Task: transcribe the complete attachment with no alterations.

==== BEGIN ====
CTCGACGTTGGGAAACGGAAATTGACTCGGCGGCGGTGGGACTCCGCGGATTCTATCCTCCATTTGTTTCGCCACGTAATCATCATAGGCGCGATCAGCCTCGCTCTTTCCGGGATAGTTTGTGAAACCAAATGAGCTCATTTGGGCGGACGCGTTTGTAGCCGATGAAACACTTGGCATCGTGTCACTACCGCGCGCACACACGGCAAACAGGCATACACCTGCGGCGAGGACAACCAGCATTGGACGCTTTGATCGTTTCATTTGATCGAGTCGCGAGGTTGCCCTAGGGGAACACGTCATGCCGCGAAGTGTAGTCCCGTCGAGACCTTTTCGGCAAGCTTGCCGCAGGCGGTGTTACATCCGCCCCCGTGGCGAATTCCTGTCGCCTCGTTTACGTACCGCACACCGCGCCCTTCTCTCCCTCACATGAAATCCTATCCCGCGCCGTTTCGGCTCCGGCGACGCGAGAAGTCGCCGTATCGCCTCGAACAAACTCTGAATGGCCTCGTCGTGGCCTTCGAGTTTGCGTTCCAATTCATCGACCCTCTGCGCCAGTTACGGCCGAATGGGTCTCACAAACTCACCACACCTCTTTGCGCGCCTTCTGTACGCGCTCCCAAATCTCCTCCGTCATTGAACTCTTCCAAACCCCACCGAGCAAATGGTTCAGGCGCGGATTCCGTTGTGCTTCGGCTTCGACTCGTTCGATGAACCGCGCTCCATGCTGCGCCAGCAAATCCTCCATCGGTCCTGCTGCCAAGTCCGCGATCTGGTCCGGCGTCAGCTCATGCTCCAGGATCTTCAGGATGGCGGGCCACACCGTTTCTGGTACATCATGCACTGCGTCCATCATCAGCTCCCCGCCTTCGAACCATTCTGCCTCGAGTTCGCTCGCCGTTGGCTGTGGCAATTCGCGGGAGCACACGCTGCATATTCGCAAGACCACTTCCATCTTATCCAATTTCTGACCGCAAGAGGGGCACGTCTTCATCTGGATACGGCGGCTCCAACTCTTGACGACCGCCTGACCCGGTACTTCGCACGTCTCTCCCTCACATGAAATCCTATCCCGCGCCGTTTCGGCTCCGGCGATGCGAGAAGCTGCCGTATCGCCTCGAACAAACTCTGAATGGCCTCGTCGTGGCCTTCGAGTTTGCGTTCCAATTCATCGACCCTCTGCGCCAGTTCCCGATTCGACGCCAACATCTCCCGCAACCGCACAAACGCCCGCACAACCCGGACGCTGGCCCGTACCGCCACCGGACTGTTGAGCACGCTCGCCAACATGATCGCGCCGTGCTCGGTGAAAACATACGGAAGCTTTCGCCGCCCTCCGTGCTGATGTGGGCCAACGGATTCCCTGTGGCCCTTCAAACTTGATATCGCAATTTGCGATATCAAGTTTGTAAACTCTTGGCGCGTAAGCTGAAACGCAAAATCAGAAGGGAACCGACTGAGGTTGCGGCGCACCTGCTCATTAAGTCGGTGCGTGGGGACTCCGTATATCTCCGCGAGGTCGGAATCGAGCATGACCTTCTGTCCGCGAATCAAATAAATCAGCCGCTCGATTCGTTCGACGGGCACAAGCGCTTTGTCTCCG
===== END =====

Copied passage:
CTCGACGTTGGGAAACGGAAATTGACTCGGCGGCGGTGGGACTCCGCGGATTCTATCCTCCATTTGTTTCGCCACGTAATCATCATAGGCGCGATCAGCCTCGCTCTTTCCGGGATAGTTTGTGAAACCAAATGAGCTCATTTGGGCGGACGCGTTTGTAGCCGATGAAACACTTGGCATCGTGTCACTACCGCGCGCACACACGGCAAACAGGCATACACCTGCGGCGAGGACAACCAGCATTGGACGCTTTGATCGTTTCATTTGATCGAGTCGCGAGGTTGCCCTAGGGGAACACGTCATGCCGCGAAGTGTAGTCCCGTCGAGACCTTTTCGGCAAGCTTGCCGCAGGCGGTGTTACATCCGCCCCCGTGGCGAATTCCTGTCGCCTCGTTTACGTACCGCACACCGCGCCCTTCTCTCCCTCACATGAAATCCTATCCCGCGCCGTTTCGGCTCCGGCGACGCGAGAAGTCGCCGTATCGCCTCGAACAAACTCTGAATGGCCTCGTCGTGGCCTTCGAGTTTGCGTTCCAATTCATCGACCCTCTGCGCCAGTTACGGCCGAATGGGTCTCACAAACTCACCACACCTCTTTGCGCGCCTTCTGTACGCGCTCCCAAATCTCCTCCGTCATTGAACTCTTCCAAACCCCACCGAGCAAATGGTTCAGGCGCGGATTCCGTTGTGCTTCGGCTTCGACTCGTTCGATGAACCGCGCTCCATGCTGCGCCAGCAAATCCTCCATCGGTCCTGCTGCCAAGTCCGCGATCTGGTCCGGCGTCAGCTCATGCTCCAGGATCTTCAGGATGGCGGGCCACACCGTTTCTGGTACATCATGCACTGCGTCCATCATCAGCTCCCCGCCTTCGAACCATTCTGCCTCGAGTTCGCTCGCCGTTGGCTGTGGCAATTCGCGGGAGCACACGCTGCATATTCGCAAGACCACTTCCATCTTATCCAATTTCTGACCGCAAGAGGGGCACGTCTTCATCTGGATACGGCGGCTCCAACTCTTGACGACCGCCTGACCCGGTACTTCGCACGTCTCTCCCTCACATGAAATCCTATCCCGCGCCGTTTCGGCTCCGGCGATGCGAGAAGCTGCCGTATCGCCTCGAACAAACTCTGAATGGCCTCGTCGTGGCCTTCGAGTTTGCGTTCCAATTCATCGACCCTCTGCGCCAGTTCCCGATTCGACGCCAACATCTCCCGCAACCGCACAAACGCCCGCACAACCCGGACGCTGGCCCGTACCGCCACCGGACTGTTGAGCACGCTCGCCAACATGATCGCGCCGTGCTCGGTGAAAACATACGGAAGCTTTCGCCGCCCTCCGTGCTGATGTGGGCCAACGGATTCCCTGTGGCCCTTCAAACTTGATATCGCAATTTGCGATATCAAGTTTGTAAACTCTTGGCGCGTAAGCTGAAACGCAAAATCAGAAGGGAACCGACTGAGGTTGCGGCGCACCTGCTCATTAAGTCGGTGCGTGGGGACTCCGTATATCTCCGCGAGGTCGGAATCGAGCATGACCTTCTGTCCGCGAATCAAATAAATCAGCCGCTCGATTCGTTCGACGGGCACAAGCGCTTTGTCTCCG